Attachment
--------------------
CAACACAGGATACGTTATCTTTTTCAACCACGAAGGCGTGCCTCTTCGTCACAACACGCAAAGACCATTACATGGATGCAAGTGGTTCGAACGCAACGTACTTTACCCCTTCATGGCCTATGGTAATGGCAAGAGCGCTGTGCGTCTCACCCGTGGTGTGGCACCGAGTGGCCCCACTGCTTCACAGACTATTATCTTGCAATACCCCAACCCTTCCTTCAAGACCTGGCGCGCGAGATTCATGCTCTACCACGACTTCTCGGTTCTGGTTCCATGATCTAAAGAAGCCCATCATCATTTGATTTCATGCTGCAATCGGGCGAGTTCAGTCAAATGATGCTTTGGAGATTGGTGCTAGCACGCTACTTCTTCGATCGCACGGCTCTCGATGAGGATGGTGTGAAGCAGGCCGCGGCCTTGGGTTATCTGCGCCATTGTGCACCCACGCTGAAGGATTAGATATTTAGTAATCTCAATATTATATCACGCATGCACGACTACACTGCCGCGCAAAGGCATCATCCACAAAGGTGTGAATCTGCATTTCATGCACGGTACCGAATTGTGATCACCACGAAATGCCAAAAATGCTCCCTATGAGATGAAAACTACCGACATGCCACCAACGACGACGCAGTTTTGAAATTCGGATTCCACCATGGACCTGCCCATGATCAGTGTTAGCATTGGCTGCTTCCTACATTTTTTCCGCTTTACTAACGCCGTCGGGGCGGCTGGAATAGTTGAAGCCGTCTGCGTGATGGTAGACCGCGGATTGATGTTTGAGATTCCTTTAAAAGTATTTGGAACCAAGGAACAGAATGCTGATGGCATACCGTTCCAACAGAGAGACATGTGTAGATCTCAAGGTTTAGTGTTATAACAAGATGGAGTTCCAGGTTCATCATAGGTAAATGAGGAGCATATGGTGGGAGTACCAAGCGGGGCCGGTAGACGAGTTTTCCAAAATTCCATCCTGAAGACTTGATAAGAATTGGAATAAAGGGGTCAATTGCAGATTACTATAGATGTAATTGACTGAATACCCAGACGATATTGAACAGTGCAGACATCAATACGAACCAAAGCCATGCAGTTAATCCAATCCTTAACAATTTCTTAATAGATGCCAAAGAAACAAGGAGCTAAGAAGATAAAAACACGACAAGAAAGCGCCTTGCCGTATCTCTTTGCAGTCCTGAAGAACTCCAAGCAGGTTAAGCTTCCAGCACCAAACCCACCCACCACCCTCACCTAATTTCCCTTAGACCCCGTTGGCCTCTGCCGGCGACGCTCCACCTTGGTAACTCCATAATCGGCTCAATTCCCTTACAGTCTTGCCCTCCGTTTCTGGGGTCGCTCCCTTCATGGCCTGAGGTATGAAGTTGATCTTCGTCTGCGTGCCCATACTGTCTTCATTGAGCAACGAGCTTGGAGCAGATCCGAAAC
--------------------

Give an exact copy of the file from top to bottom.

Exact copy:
CAACACAGGATACGTTATCTTTTTCAACCACGAAGGCGTGCCTCTTCGTCACAACACGCAAAGACCATTACATGGATGCAAGTGGTTCGAACGCAACGTACTTTACCCCTTCATGGCCTATGGTAATGGCAAGAGCGCTGTGCGTCTCACCCGTGGTGTGGCACCGAGTGGCCCCACTGCTTCACAGACTATTATCTTGCAATACCCCAACCCTTCCTTCAAGACCTGGCGCGCGAGATTCATGCTCTACCACGACTTCTCGGTTCTGGTTCCATGATCTAAAGAAGCCCATCATCATTTGATTTCATGCTGCAATCGGGCGAGTTCAGTCAAATGATGCTTTGGAGATTGGTGCTAGCACGCTACTTCTTCGATCGCACGGCTCTCGATGAGGATGGTGTGAAGCAGGCCGCGGCCTTGGGTTATCTGCGCCATTGTGCACCCACGCTGAAGGATTAGATATTTAGTAATCTCAATATTATATCACGCATGCACGACTACACTGCCGCGCAAAGGCATCATCCACAAAGGTGTGAATCTGCATTTCATGCACGGTACCGAATTGTGATCACCACGAAATGCCAAAAATGCTCCCTATGAGATGAAAACTACCGACATGCCACCAACGACGACGCAGTTTTGAAATTCGGATTCCACCATGGACCTGCCCATGATCAGTGTTAGCATTGGCTGCTTCCTACATTTTTTCCGCTTTACTAACGCCGTCGGGGCGGCTGGAATAGTTGAAGCCGTCTGCGTGATGGTAGACCGCGGATTGATGTTTGAGATTCCTTTAAAAGTATTTGGAACCAAGGAACAGAATGCTGATGGCATACCGTTCCAACAGAGAGACATGTGTAGATCTCAAGGTTTAGTGTTATAACAAGATGGAGTTCCAGGTTCATCATAGGTAAATGAGGAGCATATGGTGGGAGTACCAAGCGGGGCCGGTAGACGAGTTTTCCAAAATTCCATCCTGAAGACTTGATAAGAATTGGAATAAAGGGGTCAATTGCAGATTACTATAGATGTAATTGACTGAATACCCAGACGATATTGAACAGTGCAGACATCAATACGAACCAAAGCCATGCAGTTAATCCAATCCTTAACAATTTCTTAATAGATGCCAAAGAAACAAGGAGCTAAGAAGATAAAAACACGACAAGAAAGCGCCTTGCCGTATCTCTTTGCAGTCCTGAAGAACTCCAAGCAGGTTAAGCTTCCAGCACCAAACCCACCCACCACCCTCACCTAATTTCCCTTAGACCCCGTTGGCCTCTGCCGGCGACGCTCCACCTTGGTAACTCCATAATCGGCTCAATTCCCTTACAGTCTTGCCCTCCGTTTCTGGGGTCGCTCCCTTCATGGCCTGAGGTATGAAGTTGATCTTCGTCTGCGTGCCCATACTGTCTTCATTGAGCAACGAGCTTGGAGCAGATCCGAAAC